• Aggregate quantitative information on remuneration, broken down by business area.  The guidance recognises that some institutions may only have one or two business areas and the FSA indicate that the reference to business areas can be interpreted as separate and significant business activities such as retail banking, investment banking, stock-broking, asset management and others; and
  • Aggregate quantitative information on remuneration, broken down by senior management and members of staff whose actions have a material impact on the risk profile of the firm (i.e. “Code Staff” in accordance with the Remuneration Code).  It is hoped that this means that aggregate remuneration will only need to be split between the two groups and that disclosure of compensation amounts by individual staff member is not required.  Industry representative bodies are seeking clarity on this from the FSA. 

They are also requesting that the FSA do not automatically dismiss issues of immateriality, proprietary information or confidentiality as valid reasons for non-disclosure in appropriate but exceptional circumstances.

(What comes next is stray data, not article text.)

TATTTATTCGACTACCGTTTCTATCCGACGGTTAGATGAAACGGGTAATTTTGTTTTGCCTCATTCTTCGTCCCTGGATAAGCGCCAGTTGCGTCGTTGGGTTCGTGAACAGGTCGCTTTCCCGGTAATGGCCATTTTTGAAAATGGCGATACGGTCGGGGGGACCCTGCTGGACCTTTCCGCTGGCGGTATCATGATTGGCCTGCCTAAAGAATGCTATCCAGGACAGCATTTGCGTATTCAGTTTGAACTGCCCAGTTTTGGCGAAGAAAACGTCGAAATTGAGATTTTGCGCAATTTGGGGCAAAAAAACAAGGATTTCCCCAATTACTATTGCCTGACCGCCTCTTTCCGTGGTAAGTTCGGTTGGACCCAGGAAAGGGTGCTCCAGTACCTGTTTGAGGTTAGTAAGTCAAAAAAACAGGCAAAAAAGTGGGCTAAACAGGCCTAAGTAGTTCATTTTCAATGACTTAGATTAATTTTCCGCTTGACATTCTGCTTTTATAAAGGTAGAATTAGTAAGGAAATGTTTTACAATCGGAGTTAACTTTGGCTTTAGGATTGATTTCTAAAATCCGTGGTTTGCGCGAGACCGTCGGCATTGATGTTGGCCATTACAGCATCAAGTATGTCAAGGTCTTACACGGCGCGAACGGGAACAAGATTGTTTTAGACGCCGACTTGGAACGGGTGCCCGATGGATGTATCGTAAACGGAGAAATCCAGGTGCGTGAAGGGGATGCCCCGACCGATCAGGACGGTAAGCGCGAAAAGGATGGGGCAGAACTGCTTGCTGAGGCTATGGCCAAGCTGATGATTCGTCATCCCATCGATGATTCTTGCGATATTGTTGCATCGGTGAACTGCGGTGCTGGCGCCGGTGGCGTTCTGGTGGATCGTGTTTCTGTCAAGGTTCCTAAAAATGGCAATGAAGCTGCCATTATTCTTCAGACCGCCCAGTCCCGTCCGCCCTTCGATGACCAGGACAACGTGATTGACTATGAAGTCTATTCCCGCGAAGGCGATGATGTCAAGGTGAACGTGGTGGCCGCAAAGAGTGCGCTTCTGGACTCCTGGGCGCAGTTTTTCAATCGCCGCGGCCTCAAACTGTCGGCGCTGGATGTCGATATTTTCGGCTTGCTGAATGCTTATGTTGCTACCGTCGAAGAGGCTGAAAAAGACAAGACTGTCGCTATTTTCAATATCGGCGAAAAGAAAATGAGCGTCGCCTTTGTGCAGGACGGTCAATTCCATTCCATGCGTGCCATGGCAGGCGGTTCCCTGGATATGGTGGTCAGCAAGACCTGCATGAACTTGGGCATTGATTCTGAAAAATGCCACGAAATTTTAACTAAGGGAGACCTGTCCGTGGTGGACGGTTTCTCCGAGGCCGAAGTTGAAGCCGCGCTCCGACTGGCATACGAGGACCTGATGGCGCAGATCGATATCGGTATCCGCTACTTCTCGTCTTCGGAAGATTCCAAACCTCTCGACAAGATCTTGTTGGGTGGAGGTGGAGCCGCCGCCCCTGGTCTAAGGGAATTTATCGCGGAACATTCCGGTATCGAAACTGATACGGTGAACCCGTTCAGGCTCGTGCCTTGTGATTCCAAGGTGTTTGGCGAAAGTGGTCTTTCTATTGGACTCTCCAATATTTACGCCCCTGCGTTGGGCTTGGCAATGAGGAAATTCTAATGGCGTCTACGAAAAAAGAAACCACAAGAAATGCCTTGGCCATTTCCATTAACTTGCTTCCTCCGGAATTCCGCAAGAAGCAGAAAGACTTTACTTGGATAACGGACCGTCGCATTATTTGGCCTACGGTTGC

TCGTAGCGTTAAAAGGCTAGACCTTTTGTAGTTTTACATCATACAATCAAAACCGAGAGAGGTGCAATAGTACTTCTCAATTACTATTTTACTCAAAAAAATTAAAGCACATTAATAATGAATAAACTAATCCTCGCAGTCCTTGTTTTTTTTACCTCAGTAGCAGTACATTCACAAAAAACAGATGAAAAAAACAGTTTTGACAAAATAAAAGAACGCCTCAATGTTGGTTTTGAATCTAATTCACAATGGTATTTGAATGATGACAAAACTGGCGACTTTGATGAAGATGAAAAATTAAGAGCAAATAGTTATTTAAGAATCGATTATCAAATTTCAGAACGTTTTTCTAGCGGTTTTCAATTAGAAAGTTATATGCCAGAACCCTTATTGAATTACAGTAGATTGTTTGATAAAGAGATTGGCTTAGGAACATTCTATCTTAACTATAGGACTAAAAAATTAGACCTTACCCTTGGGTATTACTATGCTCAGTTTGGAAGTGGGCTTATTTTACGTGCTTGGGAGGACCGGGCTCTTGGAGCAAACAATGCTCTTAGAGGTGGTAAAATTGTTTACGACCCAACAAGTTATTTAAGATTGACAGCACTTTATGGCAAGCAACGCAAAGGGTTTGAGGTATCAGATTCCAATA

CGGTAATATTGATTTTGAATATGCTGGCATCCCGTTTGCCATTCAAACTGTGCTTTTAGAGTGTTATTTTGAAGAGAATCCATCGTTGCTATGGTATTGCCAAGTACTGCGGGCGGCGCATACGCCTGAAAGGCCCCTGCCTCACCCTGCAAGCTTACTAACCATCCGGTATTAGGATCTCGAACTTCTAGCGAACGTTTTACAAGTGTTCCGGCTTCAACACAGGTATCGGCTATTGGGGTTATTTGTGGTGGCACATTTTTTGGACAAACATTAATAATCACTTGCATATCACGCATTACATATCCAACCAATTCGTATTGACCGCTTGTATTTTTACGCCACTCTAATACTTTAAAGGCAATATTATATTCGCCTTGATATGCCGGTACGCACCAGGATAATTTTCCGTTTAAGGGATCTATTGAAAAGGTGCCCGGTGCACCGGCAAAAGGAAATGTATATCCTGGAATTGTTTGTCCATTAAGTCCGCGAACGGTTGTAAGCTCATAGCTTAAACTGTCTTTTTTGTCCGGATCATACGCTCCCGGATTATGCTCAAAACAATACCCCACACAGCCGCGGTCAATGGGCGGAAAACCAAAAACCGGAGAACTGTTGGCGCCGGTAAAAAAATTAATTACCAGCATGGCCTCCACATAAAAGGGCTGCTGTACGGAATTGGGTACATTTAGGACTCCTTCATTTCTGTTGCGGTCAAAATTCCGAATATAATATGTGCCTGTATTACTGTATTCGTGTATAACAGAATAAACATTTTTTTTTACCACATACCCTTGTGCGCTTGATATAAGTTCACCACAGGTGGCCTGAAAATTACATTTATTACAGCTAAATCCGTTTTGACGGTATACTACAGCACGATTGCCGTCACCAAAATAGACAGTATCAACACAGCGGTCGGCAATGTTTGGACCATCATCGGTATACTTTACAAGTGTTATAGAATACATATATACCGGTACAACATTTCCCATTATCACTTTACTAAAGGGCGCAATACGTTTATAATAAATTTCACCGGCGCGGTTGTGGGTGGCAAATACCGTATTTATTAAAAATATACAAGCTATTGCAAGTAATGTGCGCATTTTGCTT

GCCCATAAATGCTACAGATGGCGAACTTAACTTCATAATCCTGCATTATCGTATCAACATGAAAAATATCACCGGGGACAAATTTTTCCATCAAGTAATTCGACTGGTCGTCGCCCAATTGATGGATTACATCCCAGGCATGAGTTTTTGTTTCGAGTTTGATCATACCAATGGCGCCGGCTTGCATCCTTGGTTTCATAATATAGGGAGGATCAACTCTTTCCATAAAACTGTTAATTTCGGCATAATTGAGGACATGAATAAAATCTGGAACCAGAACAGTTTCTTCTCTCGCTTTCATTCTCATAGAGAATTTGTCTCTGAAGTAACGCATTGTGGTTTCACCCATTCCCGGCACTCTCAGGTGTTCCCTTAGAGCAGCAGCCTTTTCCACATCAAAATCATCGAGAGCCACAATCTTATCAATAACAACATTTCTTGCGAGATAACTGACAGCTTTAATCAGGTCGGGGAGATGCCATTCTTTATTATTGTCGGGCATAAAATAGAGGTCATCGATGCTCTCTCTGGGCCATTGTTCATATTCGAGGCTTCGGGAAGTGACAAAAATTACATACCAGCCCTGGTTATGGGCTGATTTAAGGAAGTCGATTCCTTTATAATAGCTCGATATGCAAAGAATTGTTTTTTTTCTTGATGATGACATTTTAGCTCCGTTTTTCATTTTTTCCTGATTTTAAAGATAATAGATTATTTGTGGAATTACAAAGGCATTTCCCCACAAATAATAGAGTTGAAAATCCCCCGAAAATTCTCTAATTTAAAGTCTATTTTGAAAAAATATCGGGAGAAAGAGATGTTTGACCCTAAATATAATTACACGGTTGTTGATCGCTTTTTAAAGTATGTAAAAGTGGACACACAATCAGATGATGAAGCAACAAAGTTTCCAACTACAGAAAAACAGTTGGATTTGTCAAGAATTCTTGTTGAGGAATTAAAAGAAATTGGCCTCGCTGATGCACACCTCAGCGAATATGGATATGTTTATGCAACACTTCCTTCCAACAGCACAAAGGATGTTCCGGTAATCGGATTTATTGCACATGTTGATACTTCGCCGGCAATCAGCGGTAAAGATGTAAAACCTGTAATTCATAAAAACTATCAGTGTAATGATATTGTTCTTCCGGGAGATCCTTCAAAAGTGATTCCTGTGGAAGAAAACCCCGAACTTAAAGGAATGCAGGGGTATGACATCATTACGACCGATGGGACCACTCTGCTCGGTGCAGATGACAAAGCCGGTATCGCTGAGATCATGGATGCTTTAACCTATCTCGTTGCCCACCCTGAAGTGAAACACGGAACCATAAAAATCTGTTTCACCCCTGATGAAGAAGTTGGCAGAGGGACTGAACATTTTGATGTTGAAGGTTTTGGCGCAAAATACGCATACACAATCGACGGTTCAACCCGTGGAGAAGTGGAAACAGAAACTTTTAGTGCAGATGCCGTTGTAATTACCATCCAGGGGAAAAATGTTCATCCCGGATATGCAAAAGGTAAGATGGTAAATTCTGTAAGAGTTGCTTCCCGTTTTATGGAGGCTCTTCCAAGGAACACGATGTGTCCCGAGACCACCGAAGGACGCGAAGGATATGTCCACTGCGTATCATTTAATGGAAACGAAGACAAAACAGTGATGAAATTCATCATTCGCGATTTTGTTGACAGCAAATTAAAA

Also with regard to the disclosure of aggregate quantitative information between senior managers and other Code Staff, it is worth noting that following details do not have to be provided by Tier 4 Firms:

  • The split of remuneration for the financial year between fixed and variable remuneration;
  • The amounts and form of variable remuneration, split into cash, shares and share-linked instruments and other;
  • The amounts of outstanding deferred remuneration, split into vested and unvested portions;
  • The amounts of deferred remuneration awarded during the financial year, paid out and reduced through performance adjustments;
  • New sign-on and severance payments made during the financial year, and the number of beneficiaries of such payments; and
  • The amounts of severance payments awarded during the financial year, number of beneficiaries, and highest such award to a single person.

Next Steps

The FSA has invited responses to the consultation paper by 8 December 2010, with its preference being that responses are directed through relevant trade associations.  The final form of the rules is due for publication in Mid-December 2010 coming into effect on 1 January 2011.


Trevor Brown
16 November 2010